When criminal Frank Clemmons (Bogarde) fails in his attempt to mug psychiatrist Dr. Clive Esmond (Knox), he is surprised to be invited to stay at the good doctor's house instead of going to prison. The doctor's motives are simple, he believes he can reform Frank whilst studying him at close quarters. Frank is only too happy to accept the offer, even more so when a relationship begins to form with Dr. Esmond's wife, Glenda (Smith). However, as passions stir and the tiger awakens, it's unlikely to end happily...

Blacklisted in Hollywood, Joseph Losey would find a home in the UK and produce some superb movies. The Sleeping Tiger has thematic links to two other great Losey movies, The Prowler (1951) and The Servant (1963), a sort of meat in the sandwich if you will. Dripping with psychologically redemptive sweat and pulsing with sexual frustrations, it's a film very much concerned with tightening the spring until it eventually explodes. And when it does it's well worth the wait, for there is no pandering to happy days endings, this has a kicker of a twist and it beats a black heart.

In the interim some patience is required as the key relationships at the centre of the plotting are steadily drawn, with Losey and Frye tantalising us with shards of character interest at regular intervals.
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Prospective purchasers of this label's issue of the film should be warned that the transfer quality is very, very poor indeed, and they'd be well advised to skip it altogether! If, however, you feel you must have a copy, the disc, despite the Region One restriction notice, is actually Region-Free, so will play on Region Two players; but you've been warned!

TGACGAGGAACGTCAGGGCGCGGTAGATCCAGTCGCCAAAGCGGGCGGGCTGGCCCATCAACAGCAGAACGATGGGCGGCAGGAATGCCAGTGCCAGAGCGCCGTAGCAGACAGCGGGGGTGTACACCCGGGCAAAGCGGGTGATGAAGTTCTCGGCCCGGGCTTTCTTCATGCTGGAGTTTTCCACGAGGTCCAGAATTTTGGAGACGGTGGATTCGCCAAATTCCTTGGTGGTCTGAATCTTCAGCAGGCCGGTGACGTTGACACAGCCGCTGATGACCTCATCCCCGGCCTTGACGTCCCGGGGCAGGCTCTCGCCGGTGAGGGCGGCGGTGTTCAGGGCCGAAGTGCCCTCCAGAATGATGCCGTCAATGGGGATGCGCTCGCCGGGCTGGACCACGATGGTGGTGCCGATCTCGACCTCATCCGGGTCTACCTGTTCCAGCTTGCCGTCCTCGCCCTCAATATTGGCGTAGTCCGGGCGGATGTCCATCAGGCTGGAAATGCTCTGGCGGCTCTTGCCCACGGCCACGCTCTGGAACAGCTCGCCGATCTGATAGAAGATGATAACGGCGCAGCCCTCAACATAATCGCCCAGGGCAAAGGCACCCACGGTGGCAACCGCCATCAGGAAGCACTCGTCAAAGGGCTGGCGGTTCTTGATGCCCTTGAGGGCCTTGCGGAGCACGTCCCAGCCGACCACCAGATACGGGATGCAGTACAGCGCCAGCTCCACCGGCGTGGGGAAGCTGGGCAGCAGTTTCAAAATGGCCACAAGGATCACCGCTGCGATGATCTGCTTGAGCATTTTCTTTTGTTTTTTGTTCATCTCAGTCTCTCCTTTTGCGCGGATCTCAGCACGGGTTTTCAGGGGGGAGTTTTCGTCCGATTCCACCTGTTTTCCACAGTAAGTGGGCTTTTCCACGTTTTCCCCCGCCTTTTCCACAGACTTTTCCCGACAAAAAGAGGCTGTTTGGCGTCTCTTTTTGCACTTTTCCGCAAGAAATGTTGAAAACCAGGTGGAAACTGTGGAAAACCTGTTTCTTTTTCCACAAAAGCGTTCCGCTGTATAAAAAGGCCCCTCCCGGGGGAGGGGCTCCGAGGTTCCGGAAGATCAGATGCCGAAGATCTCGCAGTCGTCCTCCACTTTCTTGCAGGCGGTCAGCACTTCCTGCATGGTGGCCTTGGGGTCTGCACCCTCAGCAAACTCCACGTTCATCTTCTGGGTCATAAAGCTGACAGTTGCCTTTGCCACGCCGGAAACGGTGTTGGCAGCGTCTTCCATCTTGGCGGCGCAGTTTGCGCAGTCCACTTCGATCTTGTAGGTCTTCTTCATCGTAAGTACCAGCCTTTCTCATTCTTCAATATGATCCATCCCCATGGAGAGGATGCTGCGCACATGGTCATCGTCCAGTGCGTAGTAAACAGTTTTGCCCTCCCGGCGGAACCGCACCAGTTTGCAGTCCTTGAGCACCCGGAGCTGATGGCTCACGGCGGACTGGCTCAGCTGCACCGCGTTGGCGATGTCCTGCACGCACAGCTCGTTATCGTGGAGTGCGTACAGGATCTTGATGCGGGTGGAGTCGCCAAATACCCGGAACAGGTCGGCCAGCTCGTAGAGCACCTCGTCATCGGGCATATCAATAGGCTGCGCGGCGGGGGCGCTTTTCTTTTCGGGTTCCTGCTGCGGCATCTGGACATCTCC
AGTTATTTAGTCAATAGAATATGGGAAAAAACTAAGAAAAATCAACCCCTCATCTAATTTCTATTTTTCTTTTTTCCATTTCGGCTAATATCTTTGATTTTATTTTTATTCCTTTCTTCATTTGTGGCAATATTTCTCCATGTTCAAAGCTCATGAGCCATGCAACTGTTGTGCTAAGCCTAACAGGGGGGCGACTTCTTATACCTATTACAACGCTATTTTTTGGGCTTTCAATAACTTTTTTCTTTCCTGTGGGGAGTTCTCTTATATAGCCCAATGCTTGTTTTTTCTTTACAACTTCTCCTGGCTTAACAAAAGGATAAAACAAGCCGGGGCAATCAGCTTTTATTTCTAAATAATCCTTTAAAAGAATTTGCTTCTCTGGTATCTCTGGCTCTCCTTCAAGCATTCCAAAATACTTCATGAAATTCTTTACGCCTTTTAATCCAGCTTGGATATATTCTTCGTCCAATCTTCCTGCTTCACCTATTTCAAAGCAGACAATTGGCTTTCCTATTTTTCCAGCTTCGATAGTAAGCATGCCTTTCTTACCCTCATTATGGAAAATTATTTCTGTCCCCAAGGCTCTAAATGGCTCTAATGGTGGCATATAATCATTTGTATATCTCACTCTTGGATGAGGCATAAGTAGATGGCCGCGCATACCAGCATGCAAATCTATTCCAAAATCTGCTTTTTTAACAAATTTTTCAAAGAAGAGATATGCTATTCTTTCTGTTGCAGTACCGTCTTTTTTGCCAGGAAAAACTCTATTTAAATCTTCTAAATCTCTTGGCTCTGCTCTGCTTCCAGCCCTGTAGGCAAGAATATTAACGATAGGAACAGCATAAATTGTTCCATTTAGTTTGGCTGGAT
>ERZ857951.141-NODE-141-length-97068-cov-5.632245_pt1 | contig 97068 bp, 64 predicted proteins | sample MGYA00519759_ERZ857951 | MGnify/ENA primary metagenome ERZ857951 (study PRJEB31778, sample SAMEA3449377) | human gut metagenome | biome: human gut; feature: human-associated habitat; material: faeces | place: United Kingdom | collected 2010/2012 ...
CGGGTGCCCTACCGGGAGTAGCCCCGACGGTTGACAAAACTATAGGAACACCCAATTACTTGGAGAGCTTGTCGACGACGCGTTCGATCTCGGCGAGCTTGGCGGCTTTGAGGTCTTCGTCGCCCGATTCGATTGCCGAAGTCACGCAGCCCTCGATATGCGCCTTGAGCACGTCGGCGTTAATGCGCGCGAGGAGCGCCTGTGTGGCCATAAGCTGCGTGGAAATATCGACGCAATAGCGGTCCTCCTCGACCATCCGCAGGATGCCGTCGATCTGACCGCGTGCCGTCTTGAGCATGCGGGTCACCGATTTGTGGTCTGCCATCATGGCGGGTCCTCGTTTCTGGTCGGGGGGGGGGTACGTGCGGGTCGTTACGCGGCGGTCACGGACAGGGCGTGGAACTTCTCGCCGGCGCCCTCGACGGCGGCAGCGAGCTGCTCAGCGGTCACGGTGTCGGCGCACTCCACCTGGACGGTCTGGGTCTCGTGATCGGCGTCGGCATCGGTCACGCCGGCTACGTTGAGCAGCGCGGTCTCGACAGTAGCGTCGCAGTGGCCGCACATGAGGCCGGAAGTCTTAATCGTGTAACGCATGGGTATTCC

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The Sleeping Tiger is directed by Joseph Losey (using the alias Victor Hanbury) and adapted to screenplay by Derek Frye from the novel written by Maurice Moiseiwitswch. It stars Dirk Bogarde, Alexis Smith, Alexander Knox, Patricia McCarron, Maxine Audley and Hugh Griffith. Music is by Malcolm Arnold and cinematography by Harry Waxman.

When criminal Frank Clemmons (Bogarde) fails in his attempt to mug psychiatrist Dr. Clive Esmond (Knox), he is surprised to be invited to stay at the good doctor's house instead of going to prison. The doctor's motives are simple, he believes he can reform Frank whilst studying him at close quarters. Frank is only too happy to accept the offer, even more so when a relationship begins to form with Dr. Esmond's wife, Glenda (Smith). However, as passions stir and the tiger awakens, it's unlikely to end happily...

Blacklisted in Hollywood, Joseph Losey would find a home in the UK and produce some superb movies. The Sleeping Tiger has thematic links to two other great Losey movies, The Prowler (1951) and The Servant (1963), a sort of meat in the sandwich if you will. Dripping with psychologically redemptive sweat and pulsing with sexual frustrations, it's a film very much concerned with tightening the spring until it eventually explodes. And when it does it's well worth the wait, for there is no pandering to happy days endings, this has a kicker of a twist and it beats a black heart.

In the interim some patience is required as the key relationships at the centre of the plotting are steadily drawn, with Losey and Frye tantalising us with shards of character interest at regular intervals.
Read more ›
Comment Was this review helpful to you? Yes No Sending feedback...